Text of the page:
Cumberland and Westmorland Wrestling Association

Cuttings from the Archives

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TBA

My annual consignment of cuttings and references from my personal archivist arrived just before Christmas. Jeremy Godwin of Penrith was a young stalwart in the Archives at Carlisle Castle when I first knew him, and retirement never did seem to stem the flow of archive work. He sends cuttings relevant to C&W wrestling and a few on Belted Galloways, my other passion, from a wide range of Cumbrian local newspapers. In addition, he spends more time making notes on the local Penrith papers in his doctors' handwriting. The result is that I am given a sudden annual review of wrestling as seen and reported county wide, plus a bit of Northumberland courtesy of the Hexham Courant.
My initial reaction was to notice the absence of pieces from the fifty of hundred years ago columns which used to furnish me with lurid tales of drunken wrestlers disturbing the peace, or village sports taking place an age ago. Now the county's papers do an excellent job of advertising events to come and very often have an action shot of two wrestlers in hold, but there is no reporting on the hipes and hanks of actual competition. The Westmorland Gazette does, though, have an excellent photo of Graham Brocklebank with his heavyweight championship trophy at the County Show, and a brief summary of his year's successes.
The Hexham Courant takes the prize for the best photo with a head-and-shoulders image of Aaron Younger and Max Bates at the straining point, with shadowy out-of-focus spectators behind. Sadly, the tag-line underneath indicates that the photo was taken the previous year, rather than being a hot-off-the-press action shot.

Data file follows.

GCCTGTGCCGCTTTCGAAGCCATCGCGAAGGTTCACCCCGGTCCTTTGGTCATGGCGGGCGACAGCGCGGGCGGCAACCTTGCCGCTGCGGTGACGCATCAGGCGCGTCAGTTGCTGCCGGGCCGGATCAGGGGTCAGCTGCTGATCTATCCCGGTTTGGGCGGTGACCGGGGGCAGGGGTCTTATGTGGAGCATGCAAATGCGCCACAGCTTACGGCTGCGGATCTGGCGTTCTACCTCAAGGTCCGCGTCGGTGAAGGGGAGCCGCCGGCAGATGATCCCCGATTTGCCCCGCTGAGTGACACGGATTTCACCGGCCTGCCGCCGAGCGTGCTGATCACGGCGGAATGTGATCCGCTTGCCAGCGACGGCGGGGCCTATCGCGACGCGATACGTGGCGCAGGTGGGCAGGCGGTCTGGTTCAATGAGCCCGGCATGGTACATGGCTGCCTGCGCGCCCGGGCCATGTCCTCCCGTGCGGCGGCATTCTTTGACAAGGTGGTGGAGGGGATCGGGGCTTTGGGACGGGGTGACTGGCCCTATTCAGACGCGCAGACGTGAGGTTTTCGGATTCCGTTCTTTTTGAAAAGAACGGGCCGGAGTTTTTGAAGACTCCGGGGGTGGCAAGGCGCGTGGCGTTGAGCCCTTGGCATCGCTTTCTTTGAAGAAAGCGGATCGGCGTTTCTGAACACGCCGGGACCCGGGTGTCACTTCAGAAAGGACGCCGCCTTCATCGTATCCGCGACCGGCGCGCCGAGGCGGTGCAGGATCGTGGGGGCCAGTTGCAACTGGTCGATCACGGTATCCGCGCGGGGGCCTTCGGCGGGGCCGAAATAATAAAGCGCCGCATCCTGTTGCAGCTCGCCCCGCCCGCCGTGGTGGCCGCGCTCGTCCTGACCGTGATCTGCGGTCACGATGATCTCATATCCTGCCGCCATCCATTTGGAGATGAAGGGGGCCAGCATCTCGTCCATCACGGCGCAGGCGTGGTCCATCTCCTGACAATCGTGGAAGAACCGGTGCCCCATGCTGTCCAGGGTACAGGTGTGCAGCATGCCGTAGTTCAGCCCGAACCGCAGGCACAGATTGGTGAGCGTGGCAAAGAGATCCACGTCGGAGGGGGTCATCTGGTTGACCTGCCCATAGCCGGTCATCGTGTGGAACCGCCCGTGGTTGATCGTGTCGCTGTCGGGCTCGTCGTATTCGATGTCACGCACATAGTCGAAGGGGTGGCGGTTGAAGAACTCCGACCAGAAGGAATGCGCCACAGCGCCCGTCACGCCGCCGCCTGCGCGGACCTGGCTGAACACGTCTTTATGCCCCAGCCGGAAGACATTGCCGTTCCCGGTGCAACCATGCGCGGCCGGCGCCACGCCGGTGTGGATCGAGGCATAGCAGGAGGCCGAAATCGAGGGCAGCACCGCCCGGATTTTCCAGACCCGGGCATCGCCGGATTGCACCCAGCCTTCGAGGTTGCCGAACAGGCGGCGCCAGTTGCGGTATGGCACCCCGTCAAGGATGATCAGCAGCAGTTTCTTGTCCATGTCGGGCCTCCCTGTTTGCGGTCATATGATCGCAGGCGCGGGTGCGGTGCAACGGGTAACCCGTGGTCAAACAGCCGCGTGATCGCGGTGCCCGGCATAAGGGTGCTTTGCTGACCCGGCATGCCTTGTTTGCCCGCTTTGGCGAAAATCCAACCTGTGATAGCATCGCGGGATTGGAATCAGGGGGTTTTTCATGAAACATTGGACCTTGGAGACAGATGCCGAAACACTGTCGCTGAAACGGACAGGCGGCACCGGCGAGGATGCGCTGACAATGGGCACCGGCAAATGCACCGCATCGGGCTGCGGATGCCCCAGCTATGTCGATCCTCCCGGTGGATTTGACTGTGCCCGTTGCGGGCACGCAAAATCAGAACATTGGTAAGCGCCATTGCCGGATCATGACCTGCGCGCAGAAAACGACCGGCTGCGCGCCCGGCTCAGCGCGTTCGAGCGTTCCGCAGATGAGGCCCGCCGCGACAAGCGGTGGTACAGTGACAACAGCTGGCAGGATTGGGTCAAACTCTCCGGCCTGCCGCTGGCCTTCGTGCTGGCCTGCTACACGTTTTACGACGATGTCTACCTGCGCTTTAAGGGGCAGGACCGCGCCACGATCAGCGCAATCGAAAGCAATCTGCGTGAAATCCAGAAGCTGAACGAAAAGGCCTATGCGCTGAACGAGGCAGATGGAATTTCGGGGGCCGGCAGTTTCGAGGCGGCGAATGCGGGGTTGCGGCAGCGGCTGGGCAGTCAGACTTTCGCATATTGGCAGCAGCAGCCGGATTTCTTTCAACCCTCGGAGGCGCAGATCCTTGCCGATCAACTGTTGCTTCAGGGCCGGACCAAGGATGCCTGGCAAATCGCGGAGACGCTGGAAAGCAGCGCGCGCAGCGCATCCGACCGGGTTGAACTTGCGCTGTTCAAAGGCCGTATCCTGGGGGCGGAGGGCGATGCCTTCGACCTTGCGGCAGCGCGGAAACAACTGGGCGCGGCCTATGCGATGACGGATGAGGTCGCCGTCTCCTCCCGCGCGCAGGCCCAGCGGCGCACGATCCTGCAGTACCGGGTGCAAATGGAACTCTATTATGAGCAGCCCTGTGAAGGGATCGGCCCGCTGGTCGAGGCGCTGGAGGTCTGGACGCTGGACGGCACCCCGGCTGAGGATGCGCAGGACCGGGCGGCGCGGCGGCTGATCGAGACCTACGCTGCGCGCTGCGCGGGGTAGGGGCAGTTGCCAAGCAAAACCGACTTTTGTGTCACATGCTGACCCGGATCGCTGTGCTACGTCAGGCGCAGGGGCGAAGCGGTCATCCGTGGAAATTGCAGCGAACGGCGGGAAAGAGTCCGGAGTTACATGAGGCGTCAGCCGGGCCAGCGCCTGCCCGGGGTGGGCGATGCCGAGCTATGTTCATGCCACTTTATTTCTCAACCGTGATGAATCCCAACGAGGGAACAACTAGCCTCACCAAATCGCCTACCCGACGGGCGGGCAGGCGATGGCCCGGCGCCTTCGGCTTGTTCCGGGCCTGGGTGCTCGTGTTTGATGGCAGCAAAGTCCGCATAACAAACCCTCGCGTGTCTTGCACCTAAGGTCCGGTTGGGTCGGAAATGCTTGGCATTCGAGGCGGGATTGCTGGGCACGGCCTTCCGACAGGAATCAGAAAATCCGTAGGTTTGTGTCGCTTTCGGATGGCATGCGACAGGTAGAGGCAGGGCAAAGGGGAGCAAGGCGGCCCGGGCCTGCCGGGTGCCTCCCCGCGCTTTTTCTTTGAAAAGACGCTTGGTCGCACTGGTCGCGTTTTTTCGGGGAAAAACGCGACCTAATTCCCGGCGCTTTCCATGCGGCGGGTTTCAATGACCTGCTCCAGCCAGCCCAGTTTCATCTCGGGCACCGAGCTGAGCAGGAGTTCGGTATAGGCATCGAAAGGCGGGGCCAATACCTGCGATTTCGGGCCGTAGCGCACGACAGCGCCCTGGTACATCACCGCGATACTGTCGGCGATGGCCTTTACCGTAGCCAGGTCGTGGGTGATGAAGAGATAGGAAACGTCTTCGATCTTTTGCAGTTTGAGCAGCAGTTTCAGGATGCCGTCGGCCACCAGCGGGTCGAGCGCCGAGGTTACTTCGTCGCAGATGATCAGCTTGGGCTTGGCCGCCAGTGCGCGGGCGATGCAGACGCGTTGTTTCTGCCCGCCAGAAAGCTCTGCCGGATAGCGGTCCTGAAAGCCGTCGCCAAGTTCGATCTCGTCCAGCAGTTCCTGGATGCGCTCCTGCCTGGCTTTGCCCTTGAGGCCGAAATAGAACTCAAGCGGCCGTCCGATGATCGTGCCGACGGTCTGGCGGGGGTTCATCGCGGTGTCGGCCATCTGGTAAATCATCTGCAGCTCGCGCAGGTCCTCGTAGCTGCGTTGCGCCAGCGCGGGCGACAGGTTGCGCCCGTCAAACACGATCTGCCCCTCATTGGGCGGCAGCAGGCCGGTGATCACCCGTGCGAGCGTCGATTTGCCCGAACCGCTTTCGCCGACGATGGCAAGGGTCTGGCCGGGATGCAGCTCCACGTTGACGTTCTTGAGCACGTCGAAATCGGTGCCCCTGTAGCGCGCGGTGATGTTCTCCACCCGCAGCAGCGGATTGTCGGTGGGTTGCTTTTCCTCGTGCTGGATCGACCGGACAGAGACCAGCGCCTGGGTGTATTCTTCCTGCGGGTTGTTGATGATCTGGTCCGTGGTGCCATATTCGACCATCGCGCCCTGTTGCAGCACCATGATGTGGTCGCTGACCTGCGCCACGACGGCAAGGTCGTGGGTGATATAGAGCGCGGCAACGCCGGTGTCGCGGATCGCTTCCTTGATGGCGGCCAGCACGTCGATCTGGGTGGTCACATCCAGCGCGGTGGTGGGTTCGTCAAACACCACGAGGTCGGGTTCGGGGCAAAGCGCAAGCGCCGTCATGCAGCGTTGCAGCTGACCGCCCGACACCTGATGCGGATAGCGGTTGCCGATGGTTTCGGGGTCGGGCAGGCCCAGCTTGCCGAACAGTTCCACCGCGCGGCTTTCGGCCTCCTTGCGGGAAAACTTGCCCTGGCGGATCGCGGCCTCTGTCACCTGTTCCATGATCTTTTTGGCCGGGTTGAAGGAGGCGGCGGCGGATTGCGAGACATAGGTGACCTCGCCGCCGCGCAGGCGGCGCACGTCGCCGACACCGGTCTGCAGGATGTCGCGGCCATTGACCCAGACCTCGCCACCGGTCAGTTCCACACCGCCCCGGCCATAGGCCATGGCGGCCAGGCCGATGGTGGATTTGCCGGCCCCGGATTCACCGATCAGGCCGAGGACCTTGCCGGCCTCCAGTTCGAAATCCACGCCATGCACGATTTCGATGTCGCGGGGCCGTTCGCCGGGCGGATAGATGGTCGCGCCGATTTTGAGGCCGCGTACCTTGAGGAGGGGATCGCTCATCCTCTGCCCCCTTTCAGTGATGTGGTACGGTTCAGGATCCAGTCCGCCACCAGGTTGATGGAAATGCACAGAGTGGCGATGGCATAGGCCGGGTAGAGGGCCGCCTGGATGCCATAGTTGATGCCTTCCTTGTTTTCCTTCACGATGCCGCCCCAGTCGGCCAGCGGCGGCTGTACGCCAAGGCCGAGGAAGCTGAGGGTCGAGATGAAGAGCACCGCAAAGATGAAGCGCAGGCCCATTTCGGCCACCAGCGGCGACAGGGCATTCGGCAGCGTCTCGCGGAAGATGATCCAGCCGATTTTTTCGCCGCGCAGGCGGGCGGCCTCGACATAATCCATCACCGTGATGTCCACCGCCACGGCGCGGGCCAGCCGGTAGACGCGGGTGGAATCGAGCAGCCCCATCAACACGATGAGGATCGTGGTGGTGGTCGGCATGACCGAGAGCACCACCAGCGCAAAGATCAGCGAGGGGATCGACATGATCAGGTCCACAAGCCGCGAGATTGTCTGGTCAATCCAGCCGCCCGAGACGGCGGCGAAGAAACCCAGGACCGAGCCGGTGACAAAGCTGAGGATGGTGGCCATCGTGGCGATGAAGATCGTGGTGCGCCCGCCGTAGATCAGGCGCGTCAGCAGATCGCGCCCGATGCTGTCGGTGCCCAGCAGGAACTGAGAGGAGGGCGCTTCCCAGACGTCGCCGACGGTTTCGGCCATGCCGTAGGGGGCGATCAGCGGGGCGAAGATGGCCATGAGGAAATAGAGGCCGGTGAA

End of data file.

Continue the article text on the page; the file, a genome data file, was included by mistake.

The historical angle was inspired by village and Family History Society newsletters, and a book published in 1925 on "Our Cumberland Village" about Kirkoswald, through the lens of Col Fetherstonhaugh's diary 1762-1839. He recounts days for the locals, fuelled by casks of ale and wrestling for belts in 1816.
Grasmere 1872, George Steadman takes hold of Richard Wright

Most interesting of all was Jeremy Godwin's transcription of the fifty years ago column of the C&W Herald for June 1918. So, in 1868, at Orton Fair with "a lot there and many gipsies", the sports that evening included wrestling, and the footrace was won by G Steadman, Drybeck. George Steadman was born in 1846 and was to become the greatest single wrestler in our history, but apparently he could also run and jump, too.

Coincidentally, an email enquiry came through this week from Ruslan Pashayev, from Ohio, USA: "I have in my results collection which I was gathering on British Library Newspaper Archives for years, all detail of the Catch Hold Championship aka The Astley belt (1880-81-82) a unique title held by famous Back Hold champion Steadman. I would love to share it with CWWAssn."
Cumberland and Westmorland Wrestling spreads wide in time and place.

 

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